For almost three hundred years Iraq (Mesopotamia) was part of the Ottoman Empire ruled from Istanbul. During its 7000 years of history, Mesopotamia was considered the cradle of civilization but its importance to the modern world was revealed after the finding of one of the largest oil reserves under its land. For almost its entire history Iraqis were progressive people adopting advancement in technology and science as well as contributing towards the intellectual evolution of mankind. First known pictographic writings were also found in Iraq. Never in its history was Iraq ever divided along sectarian or ethnic lines. Only time will prove if Iraqis will follow the larger current of their history and remain united or play in the hands of external forces and divide along sectarian and ethnic lines. In 1920 Iraq became part of the British Empire after the defeat of Ottoman Empire in First World War. But the declining economic condition of Britain forced it to install King Faisal 1 and converted it into a kingdom. The British maintained their proxy control of Iraq until 1941 when an anti-British leader Rashid Ali al-Gaylani overthrew the King and established his republican rule. The British could never again gain control of the territory from the succession of Iraq’s military and political leaders. After many bloody coups, the Baath party took control of the country in 1963 under the leadership of Col. Abd al-Salam Aref that ultimately brought Saddam Hussain to power in 1979.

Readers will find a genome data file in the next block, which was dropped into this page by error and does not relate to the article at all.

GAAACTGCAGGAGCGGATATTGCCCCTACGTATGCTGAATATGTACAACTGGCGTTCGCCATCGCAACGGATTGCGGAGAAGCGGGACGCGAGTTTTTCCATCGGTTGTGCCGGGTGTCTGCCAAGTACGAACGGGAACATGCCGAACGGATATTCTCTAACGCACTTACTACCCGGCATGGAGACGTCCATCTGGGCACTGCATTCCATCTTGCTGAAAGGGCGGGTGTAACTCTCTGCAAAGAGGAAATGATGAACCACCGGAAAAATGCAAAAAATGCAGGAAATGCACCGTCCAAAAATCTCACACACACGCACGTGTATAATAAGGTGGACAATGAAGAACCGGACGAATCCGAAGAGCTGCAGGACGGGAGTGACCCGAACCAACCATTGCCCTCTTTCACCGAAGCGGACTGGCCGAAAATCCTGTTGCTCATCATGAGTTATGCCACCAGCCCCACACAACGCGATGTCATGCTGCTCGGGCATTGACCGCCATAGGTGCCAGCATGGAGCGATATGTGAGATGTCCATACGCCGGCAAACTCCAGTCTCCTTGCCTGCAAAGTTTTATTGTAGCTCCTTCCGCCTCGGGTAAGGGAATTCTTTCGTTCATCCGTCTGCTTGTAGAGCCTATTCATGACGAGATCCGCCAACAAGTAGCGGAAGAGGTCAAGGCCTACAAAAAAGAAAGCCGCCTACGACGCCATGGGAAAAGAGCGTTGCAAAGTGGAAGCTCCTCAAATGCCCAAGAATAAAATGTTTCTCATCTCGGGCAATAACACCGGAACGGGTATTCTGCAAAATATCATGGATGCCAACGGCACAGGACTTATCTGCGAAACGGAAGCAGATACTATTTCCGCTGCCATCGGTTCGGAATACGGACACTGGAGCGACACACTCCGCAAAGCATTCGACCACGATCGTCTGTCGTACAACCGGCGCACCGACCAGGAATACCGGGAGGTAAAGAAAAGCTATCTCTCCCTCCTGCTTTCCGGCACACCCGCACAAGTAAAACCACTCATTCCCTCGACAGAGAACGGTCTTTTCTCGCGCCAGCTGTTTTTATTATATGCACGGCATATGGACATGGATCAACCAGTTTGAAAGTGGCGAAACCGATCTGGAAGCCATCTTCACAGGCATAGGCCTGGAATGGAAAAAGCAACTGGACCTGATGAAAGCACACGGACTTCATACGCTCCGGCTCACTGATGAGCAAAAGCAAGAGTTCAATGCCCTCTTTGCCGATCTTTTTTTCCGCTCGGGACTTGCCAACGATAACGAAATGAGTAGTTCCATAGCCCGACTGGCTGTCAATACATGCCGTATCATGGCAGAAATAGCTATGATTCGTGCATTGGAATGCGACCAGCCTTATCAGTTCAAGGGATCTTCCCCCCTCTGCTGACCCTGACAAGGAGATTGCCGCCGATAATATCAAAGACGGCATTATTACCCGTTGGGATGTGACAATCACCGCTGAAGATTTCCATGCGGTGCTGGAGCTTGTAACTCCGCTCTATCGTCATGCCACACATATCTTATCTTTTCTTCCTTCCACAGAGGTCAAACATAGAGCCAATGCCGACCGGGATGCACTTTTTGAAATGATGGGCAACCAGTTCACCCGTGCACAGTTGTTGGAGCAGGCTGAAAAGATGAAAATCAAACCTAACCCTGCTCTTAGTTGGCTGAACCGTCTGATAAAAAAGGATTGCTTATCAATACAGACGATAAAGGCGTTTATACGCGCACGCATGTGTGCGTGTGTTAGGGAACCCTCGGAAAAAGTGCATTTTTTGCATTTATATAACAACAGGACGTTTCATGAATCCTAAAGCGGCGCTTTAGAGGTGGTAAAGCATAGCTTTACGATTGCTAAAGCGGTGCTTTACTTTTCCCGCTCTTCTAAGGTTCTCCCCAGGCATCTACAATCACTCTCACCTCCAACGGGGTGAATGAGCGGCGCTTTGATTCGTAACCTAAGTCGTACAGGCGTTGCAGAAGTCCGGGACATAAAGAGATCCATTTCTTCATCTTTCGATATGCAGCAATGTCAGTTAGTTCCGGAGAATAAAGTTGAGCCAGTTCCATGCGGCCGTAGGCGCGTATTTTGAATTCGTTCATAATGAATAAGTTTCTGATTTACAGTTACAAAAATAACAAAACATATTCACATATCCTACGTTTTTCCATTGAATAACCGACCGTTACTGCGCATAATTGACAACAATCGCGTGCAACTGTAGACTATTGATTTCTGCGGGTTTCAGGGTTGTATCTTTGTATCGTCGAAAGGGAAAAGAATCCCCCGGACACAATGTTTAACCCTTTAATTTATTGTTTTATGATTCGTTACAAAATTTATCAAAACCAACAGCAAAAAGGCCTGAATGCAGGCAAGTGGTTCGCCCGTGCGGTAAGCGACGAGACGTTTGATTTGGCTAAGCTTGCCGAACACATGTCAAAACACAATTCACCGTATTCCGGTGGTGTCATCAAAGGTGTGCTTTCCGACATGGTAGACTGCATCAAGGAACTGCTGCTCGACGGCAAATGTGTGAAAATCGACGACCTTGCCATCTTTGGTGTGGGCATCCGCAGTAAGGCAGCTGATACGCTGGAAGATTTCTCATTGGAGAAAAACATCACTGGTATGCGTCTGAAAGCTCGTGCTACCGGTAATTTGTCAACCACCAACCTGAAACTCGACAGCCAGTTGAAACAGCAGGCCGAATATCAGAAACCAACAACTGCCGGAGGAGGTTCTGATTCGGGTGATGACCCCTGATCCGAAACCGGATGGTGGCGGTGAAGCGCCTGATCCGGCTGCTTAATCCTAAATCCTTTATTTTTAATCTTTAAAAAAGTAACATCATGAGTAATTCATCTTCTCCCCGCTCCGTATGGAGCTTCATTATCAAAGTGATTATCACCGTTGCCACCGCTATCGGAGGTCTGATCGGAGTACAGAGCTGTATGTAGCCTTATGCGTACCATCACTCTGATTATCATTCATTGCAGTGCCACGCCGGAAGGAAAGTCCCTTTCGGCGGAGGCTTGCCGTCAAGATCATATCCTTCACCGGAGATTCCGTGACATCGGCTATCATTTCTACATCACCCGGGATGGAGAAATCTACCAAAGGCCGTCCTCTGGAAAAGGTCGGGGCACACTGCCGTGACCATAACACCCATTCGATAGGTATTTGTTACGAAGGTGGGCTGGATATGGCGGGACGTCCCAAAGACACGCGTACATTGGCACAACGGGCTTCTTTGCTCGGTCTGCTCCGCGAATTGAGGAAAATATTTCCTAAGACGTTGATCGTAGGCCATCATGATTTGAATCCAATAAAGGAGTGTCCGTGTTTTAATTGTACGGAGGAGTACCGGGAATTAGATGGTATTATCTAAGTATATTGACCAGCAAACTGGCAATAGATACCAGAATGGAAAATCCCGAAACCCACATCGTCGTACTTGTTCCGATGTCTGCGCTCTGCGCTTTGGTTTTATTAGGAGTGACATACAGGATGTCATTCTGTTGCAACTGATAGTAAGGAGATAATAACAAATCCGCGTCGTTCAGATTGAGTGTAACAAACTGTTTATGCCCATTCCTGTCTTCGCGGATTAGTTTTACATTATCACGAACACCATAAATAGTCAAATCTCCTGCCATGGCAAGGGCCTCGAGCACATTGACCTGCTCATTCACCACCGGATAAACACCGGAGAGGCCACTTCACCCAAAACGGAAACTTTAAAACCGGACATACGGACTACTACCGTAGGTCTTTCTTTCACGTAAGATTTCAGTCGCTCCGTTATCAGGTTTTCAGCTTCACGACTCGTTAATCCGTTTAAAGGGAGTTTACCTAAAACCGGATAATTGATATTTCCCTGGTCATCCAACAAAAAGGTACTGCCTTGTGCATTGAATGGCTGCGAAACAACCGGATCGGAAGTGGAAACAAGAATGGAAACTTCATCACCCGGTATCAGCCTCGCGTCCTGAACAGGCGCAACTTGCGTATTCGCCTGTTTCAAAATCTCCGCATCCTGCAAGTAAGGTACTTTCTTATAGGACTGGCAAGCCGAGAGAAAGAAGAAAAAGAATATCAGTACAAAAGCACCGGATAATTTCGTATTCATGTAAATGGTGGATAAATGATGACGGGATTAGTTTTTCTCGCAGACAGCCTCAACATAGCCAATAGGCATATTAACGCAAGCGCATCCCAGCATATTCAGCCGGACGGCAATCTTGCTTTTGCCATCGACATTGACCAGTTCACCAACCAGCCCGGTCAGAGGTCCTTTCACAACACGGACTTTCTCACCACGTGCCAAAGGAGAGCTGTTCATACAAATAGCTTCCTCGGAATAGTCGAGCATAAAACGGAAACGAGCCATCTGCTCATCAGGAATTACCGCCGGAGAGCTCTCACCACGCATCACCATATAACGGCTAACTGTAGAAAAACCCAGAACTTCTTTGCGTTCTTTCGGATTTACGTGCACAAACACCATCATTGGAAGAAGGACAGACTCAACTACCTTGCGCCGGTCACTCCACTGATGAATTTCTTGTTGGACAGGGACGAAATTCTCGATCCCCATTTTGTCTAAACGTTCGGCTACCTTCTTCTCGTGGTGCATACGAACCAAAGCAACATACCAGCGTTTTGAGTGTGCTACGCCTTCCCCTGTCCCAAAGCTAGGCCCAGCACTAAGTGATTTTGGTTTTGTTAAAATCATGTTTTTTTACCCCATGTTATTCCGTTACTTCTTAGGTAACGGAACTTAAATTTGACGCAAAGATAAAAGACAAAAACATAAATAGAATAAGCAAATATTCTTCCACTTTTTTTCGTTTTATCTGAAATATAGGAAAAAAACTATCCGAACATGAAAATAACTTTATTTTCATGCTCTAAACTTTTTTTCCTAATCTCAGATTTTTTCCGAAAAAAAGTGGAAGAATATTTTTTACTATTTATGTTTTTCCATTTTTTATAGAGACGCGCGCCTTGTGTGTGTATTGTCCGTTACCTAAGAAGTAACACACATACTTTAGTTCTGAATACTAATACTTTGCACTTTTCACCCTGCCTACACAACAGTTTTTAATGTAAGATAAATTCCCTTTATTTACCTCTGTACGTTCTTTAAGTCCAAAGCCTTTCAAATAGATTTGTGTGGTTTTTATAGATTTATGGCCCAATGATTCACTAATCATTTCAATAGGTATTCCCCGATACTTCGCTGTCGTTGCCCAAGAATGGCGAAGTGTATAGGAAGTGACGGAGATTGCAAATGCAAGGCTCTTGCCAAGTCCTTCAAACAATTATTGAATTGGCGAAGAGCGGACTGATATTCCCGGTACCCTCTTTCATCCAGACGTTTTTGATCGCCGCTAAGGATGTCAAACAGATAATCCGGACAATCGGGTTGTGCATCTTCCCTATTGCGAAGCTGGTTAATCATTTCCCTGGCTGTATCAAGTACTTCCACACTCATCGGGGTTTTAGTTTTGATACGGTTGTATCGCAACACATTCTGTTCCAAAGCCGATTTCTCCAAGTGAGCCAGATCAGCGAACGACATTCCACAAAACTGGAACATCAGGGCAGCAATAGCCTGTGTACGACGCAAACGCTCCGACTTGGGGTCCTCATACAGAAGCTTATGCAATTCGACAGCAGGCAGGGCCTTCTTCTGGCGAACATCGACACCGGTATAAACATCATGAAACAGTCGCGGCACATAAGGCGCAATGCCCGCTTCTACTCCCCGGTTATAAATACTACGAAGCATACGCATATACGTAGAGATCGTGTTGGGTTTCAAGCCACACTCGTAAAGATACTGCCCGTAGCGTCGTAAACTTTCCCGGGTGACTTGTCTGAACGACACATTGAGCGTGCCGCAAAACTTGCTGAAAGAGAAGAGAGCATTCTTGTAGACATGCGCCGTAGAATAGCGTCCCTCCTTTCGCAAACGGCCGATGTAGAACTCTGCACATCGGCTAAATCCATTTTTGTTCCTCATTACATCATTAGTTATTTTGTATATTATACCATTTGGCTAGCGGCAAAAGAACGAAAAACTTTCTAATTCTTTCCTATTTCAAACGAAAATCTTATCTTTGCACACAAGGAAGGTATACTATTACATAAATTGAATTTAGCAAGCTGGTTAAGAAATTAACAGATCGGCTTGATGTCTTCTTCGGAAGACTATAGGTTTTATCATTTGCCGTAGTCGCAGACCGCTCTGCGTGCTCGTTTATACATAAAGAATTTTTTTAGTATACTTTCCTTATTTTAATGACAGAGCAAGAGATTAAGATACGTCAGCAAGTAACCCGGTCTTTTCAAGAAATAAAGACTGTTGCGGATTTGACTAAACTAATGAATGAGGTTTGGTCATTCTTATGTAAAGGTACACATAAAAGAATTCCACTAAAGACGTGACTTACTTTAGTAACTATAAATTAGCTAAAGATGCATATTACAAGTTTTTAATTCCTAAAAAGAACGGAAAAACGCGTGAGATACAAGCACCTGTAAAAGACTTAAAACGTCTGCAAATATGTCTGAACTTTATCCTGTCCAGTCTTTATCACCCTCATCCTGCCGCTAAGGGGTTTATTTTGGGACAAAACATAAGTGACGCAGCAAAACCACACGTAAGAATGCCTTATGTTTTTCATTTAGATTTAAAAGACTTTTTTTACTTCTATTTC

For the large part of the 20th century, Iraq had been a battleground between various Western and Asian powers to gain access to its large oil reserves. Throughout these turbulent times, Iraqi people have maintained their unity but ambitious leaders supported by foreign powers never allowed peace to prevail in the region. Saddam’s expansionist ambitions prompted US to make him its chief enemy. This enmity first resulted in the Gulf War of 1991 and then led to the complete US occupation of Iraq in 2003. In modern times it is difficult for any power to maintain absolute control of a country as is evident from the failure of US in Vietnam, Germany in Poland and Russia in Afghanistan. The most successful strategy is the one pursued by the British Empire for most part of 19th and 20th century, which is to encourage ethnic and sectarian divisions among the people to weaken their struggle for independence. And even those who got independence were grouped together in the Common Wealth to ensure continued economic ties with the United Kingdom. It seems that in Iraq the UK is not only contributing armed forces but also sharing its hundreds of years of colonial experience with the US.